Keith Haring

image for Keith Haring
Exhibition Label
Born Reading, Pennsylvania
Artist Keith Haring stands before Unfinished Painting (1989), one of the last works he completed before his death from the AIDS virus. The painting serves as a poignant statement about a life cut short at the age of thirty-one. In this and other works during a meteoric career that lasted just over a decade, Haring demonstrated a commitment to various political and social causes, including apartheid, nuclear disarmament, and especially the AIDS crisis. He vaulted to public prominence initially as a graffiti artist whose comical and enigmatic cartoons started appearing in New York City’s subway system. This success led him to mainstream fame in the art world. Although some critics expressed concern about his efforts to market his work to a mass audience, Haring believed that art should be as accessible as possible: "You can’t just stay in your studio and paint; that’s not the most effective way to communicate."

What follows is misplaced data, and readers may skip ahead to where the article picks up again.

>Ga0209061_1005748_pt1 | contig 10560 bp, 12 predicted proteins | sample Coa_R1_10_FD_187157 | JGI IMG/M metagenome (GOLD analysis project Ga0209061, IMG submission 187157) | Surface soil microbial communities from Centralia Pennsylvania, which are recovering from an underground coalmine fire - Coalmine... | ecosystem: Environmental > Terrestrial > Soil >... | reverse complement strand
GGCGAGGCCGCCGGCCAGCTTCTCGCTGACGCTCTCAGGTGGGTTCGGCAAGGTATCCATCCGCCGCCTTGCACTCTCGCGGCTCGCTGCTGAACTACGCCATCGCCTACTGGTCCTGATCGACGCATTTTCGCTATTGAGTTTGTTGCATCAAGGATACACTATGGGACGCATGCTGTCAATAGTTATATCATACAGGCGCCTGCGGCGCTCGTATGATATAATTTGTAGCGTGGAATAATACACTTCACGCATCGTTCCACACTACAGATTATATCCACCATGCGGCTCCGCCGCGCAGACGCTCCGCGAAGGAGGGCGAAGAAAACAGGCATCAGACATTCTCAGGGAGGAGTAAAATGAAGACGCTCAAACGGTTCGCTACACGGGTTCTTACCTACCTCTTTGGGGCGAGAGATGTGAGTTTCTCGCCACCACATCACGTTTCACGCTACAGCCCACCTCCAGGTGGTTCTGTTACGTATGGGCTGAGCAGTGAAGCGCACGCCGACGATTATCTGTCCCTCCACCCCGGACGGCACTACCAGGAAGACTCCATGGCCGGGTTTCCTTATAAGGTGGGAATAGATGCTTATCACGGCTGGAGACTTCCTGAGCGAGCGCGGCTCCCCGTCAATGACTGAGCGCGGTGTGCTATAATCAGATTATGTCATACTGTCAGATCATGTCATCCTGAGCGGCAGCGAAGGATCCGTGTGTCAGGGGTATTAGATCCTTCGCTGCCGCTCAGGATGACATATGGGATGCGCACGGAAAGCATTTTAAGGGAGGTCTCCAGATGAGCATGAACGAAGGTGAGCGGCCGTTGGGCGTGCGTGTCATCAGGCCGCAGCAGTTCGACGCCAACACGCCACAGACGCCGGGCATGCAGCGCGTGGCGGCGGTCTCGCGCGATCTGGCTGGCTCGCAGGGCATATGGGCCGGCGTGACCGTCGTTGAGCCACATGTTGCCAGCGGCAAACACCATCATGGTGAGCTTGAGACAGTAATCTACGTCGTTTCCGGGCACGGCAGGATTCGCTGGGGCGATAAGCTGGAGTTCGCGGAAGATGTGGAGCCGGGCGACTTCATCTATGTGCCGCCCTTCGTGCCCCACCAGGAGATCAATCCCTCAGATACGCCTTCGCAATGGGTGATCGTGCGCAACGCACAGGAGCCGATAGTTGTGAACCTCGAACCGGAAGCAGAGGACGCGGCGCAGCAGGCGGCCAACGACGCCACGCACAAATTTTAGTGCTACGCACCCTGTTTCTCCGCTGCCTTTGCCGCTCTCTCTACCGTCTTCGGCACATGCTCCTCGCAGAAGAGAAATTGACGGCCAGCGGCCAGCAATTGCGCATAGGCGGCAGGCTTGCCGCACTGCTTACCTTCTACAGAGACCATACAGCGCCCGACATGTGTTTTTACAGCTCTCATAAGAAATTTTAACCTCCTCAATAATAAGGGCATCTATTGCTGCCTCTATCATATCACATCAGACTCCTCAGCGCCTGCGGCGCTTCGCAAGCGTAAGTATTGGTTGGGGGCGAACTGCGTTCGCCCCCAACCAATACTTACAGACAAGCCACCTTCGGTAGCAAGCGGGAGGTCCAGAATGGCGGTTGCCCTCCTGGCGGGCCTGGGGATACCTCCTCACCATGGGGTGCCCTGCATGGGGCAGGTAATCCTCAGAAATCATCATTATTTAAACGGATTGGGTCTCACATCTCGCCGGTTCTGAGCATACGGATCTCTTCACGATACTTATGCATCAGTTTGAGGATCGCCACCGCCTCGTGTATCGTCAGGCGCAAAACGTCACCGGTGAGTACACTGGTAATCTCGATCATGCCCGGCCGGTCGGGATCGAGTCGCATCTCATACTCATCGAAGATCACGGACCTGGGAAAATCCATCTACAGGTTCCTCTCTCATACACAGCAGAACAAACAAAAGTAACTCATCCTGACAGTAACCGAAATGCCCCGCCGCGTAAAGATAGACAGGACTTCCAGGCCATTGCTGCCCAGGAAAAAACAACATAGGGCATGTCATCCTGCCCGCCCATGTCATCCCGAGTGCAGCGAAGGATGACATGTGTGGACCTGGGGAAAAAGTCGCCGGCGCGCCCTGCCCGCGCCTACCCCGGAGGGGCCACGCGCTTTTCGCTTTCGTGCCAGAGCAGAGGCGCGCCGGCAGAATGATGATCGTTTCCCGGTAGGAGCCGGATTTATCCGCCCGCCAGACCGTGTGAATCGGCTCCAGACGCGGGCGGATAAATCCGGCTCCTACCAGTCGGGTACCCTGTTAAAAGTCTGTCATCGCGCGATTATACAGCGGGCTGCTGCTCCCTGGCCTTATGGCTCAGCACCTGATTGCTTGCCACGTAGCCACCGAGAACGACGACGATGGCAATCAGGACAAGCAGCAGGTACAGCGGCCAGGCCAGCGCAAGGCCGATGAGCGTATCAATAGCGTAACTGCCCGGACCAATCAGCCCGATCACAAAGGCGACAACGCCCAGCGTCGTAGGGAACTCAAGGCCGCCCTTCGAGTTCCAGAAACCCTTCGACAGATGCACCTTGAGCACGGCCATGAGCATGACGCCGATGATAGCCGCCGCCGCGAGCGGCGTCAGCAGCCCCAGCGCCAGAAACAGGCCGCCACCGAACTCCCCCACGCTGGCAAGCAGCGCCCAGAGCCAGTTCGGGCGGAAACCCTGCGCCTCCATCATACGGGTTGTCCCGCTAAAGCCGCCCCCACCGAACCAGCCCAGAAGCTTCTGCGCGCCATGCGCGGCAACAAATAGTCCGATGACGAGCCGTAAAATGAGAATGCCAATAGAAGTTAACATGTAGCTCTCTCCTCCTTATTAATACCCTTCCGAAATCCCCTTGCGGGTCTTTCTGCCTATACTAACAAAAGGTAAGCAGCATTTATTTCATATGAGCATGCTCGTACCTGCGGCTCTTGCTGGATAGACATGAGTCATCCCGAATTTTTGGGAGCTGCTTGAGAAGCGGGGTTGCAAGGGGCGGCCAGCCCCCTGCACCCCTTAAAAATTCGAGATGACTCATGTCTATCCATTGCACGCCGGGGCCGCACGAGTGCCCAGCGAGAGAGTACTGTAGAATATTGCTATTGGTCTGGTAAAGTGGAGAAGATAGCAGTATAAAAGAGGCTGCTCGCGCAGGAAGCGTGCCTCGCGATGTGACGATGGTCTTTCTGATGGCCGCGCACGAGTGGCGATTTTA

Credit Line
National Portrait Gallery, Smithsonian Institution; gift of the artist in memory of Monique Perlstein
See more items in
National Portrait Gallery Collection
1989 (printed 1999)
Object number
Wouter Deruytter, born 1967
Keith Haring, 4 May 1958 - 16 Feb 1990
Costume\Dress Accessory\Eyeglasses
Keith Haring: Male
Keith Haring: Visual Arts\Artist\Painter
Keith Haring: Society and Social Change\Reformer\Activist
Keith Haring: Visual Arts\Artist\Painter\Muralist
Toned gelatin silver print
Image: 37.1 x 37.1 cm (14 5/8 x 14 5/8")
Sheet: 50.5 x 40.5 cm (19 7/8 x 15 15/16")
National Portrait Gallery